The parenchyma is the precursor to all the remaining tissues. It is characterized by forming masses in the different structures of the plants, including the fruits.

These parenchymal cells are grouped into elements called rays. Parenchymal cells are polyhedral, alive, and capable of dividing. Thanks to this ability, they participate in the regeneration processes.

The functions of the parenchyma are storage and healing. In addition, it participates in metabolic processes such as photosynthesis and respiration.

Cholenchymal tissue

Collenchyma is also being formed by living cells in its maturity. The cells are elongated, with thick, shiny walls. They are found forming cords in the epidermis, in the petioles and in the veins of the dicotyledons. Its main function is support.

Sclerenchymal tissue

Finally, the sclerenchymal tissue is characterized by its firmness, thanks to the lignification of its thick and irregular cell walls.

They are divided into two cell types: the fibers are long and fine, some are economically important, such as Manila hemp; and the sclereids, mainly branched. It takes care of the support, thanks to its thickened texture.

Vascular system

The vascular system is a set of tubes whose main function is the transport of substances. In plants it is made up of two conductive elements: phloem and xylem. The movement of substances through this system is called translocation.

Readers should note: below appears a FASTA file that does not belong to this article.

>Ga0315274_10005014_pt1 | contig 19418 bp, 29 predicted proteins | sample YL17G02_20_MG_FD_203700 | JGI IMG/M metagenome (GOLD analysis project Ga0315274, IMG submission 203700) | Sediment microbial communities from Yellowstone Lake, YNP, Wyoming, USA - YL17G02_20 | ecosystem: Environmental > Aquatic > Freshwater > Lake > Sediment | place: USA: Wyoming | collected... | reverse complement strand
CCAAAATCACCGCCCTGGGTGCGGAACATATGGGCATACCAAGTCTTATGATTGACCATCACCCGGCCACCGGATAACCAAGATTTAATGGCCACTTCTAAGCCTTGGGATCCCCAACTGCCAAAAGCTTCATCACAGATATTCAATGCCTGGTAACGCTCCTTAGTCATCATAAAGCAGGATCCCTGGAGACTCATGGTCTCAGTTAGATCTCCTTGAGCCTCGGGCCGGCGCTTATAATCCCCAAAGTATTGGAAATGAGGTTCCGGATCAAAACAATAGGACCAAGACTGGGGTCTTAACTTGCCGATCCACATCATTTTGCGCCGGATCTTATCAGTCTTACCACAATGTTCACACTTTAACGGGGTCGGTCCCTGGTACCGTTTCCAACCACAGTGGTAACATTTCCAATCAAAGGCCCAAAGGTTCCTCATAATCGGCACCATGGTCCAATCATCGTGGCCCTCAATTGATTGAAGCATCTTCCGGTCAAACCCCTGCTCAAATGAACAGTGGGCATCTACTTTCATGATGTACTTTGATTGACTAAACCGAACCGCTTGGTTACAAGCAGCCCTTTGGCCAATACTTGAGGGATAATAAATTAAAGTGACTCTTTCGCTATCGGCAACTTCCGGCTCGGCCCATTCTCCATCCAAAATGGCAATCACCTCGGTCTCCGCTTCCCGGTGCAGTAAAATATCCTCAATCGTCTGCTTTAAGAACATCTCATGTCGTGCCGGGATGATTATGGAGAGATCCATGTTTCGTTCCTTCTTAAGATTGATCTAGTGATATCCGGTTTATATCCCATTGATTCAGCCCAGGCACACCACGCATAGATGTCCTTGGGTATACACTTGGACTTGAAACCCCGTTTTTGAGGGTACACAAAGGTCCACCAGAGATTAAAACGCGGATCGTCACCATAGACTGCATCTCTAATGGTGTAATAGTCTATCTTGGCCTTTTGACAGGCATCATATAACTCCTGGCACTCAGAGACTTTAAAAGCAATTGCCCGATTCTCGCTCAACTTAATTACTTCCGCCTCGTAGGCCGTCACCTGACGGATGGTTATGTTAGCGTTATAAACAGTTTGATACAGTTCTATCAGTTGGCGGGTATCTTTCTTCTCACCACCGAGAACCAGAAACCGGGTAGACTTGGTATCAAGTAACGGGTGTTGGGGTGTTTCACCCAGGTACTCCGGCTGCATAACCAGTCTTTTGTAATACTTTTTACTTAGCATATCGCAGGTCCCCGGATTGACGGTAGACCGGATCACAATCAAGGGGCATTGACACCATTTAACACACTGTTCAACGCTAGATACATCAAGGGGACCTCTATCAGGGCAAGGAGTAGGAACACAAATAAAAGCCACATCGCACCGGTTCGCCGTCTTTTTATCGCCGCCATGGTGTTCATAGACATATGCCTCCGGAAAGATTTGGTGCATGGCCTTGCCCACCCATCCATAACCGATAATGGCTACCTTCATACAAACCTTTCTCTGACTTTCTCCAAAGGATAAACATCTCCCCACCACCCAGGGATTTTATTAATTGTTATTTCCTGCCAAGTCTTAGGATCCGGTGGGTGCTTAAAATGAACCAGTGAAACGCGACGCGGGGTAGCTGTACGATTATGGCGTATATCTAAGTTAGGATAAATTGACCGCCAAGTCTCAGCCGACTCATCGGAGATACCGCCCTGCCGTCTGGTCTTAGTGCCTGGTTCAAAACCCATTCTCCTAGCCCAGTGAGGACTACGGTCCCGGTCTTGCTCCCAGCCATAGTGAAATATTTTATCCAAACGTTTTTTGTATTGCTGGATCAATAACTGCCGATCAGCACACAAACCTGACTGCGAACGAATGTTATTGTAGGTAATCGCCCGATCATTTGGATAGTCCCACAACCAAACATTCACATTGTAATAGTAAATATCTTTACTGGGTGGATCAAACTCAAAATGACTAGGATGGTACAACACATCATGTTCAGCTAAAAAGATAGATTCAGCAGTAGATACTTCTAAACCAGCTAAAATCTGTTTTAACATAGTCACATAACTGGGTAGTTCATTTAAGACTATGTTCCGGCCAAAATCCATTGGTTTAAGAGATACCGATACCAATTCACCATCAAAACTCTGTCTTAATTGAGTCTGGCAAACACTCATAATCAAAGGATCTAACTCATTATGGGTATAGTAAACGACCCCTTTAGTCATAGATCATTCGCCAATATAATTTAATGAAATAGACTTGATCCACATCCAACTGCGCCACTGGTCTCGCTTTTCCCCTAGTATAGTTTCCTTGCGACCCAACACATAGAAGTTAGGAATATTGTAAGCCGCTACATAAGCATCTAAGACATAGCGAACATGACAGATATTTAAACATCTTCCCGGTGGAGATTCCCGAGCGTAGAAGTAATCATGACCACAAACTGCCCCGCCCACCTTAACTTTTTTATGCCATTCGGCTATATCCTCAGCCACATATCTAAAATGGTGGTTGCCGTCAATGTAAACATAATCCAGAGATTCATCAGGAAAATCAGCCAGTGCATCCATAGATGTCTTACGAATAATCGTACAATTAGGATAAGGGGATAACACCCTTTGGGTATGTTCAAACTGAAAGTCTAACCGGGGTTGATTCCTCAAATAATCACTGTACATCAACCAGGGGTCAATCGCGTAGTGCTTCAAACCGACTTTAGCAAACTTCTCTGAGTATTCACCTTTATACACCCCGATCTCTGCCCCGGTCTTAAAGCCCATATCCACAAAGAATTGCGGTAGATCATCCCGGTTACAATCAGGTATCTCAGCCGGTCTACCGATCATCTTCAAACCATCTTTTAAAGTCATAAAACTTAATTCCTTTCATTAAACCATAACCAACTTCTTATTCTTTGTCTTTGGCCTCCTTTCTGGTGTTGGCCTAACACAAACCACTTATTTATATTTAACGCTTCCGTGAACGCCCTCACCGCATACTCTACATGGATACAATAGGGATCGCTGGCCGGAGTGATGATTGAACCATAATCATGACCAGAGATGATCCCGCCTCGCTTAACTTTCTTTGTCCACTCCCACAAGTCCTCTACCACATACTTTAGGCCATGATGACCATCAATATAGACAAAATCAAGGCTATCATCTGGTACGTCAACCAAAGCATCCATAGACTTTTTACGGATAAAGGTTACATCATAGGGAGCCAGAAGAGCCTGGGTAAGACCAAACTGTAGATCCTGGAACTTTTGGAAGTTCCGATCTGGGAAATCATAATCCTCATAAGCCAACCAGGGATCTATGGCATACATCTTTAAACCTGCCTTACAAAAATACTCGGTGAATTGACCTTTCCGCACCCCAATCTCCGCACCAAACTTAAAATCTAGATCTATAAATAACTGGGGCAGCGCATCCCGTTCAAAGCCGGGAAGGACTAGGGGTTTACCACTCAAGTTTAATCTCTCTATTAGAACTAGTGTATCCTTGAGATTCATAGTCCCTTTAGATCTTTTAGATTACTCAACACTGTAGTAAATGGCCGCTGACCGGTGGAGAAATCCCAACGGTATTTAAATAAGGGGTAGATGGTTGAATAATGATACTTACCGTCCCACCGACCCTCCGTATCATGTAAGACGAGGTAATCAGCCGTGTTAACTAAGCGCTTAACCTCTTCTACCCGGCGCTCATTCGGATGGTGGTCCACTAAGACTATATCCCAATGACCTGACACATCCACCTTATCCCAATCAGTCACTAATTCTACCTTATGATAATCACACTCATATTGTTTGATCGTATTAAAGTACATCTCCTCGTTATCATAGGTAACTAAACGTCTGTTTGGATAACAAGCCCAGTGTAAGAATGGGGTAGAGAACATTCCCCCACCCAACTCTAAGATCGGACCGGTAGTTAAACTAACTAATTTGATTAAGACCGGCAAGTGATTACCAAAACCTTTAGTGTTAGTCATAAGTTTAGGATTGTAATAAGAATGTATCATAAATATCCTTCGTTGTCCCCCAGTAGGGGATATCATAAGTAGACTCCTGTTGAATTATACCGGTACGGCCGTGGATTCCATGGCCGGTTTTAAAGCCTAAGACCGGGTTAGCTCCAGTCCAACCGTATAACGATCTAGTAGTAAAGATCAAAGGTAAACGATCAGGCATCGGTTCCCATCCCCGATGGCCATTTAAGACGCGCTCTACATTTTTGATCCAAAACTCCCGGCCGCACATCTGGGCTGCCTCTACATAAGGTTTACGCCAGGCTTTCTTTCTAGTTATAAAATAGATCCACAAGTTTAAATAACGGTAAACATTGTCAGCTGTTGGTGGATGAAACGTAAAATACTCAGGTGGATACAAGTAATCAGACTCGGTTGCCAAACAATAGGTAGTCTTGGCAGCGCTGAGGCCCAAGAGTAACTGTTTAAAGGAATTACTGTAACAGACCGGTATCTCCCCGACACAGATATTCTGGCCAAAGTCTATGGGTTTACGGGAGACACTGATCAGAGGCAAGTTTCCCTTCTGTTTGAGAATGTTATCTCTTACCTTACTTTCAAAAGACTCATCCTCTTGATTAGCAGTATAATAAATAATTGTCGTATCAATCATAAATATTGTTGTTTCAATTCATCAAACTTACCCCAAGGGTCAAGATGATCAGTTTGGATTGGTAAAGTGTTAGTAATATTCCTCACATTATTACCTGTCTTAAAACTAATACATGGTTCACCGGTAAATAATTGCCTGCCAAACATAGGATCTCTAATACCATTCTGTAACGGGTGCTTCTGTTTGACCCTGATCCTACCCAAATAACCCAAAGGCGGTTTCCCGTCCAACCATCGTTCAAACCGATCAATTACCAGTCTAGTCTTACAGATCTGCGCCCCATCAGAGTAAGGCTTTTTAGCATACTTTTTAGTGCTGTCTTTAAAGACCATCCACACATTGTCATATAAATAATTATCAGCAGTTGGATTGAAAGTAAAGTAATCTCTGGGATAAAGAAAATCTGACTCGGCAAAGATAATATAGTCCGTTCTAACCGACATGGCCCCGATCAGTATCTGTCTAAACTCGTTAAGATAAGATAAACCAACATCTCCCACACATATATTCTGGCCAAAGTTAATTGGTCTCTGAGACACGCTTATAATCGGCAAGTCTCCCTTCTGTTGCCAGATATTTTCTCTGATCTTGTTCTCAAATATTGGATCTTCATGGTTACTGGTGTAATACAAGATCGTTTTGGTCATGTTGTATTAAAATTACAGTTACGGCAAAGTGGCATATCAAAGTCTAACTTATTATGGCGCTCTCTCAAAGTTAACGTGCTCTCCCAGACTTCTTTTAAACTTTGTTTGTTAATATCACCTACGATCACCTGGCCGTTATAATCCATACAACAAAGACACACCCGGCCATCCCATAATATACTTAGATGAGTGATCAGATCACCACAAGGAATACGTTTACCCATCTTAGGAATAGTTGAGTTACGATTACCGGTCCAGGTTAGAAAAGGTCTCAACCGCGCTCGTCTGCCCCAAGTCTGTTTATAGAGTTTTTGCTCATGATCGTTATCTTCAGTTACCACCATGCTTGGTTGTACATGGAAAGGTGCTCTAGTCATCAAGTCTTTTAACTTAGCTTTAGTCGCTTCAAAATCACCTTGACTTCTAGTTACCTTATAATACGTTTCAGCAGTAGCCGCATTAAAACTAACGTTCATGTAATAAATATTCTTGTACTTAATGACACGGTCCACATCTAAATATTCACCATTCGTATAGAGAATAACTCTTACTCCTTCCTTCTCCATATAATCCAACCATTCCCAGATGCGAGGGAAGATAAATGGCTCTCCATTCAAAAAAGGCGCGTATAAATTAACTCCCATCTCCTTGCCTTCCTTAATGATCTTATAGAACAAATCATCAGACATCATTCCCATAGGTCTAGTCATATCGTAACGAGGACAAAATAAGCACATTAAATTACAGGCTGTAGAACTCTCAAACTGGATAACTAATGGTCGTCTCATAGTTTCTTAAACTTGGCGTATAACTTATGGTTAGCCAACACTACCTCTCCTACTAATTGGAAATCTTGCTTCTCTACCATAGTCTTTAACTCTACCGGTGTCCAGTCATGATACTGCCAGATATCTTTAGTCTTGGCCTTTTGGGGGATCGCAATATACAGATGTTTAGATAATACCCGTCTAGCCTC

In vascular plants (club mosses, ferns, conifers and angiosperms), the phloem is responsible for the transport of nutrients. Its origin can be primary and is called protofloem or secondary origin. The cells that are part of its structure are the sieving elements, a term that refers to the presence of pores.

In contrast, the xylem is responsible for conducting water, salts and minerals from the soil to the aerial regions of the plant. In addition to conduction, the xylem also participates in the support of the plant, since – in some cases – its walls contain lignin.

The forces that allow the movement of substances vary in both tissues. Xylem uses perspiration and radical pressure, while phloem uses active transport mechanisms.

Tissue system

The epidermis forms the tissue tissue and is generally grouped into a single layer of cells. It is the outermost layer of the plant and is found in leaves, in flower elements, in fruits, in seeds, and in roots. Epidemic cells vary widely in terms of their morphology and function.

Cells may have a special coating that reduces or completely prevents water loss. Said protective covering can be formed of waxes, suberin, among others.

Some epidermal cells may have stomata, some type of appendage or trichomes. Stomata are responsible for mediating gas exchange between the plant and its environment.

References

  1. Beck, CB (2010). An introduction to plant structure and development: plant anatomy for the twenty-first century . Cambridge University Press.
  2. Campbell, NA (2001). Biology: Concepts and relationships . Pearson Education.
  3. Curtis, H., & Schnek, A. (2006). Invitation to Biology . Panamerican Medical Ed.
  4. Raven, PH, Evert, RF, & Eichhorn, SE (1992). Plant Biology (Vol. 2). I reversed.
  5. Sadava, D., & Purves, WH (2009). Life: The Science of Biology. Panamerican Medical Ed.
  6. Thorpe, STE (2009). The Pearson General Studies Manual 2009, 1 / e . Pearson Education India.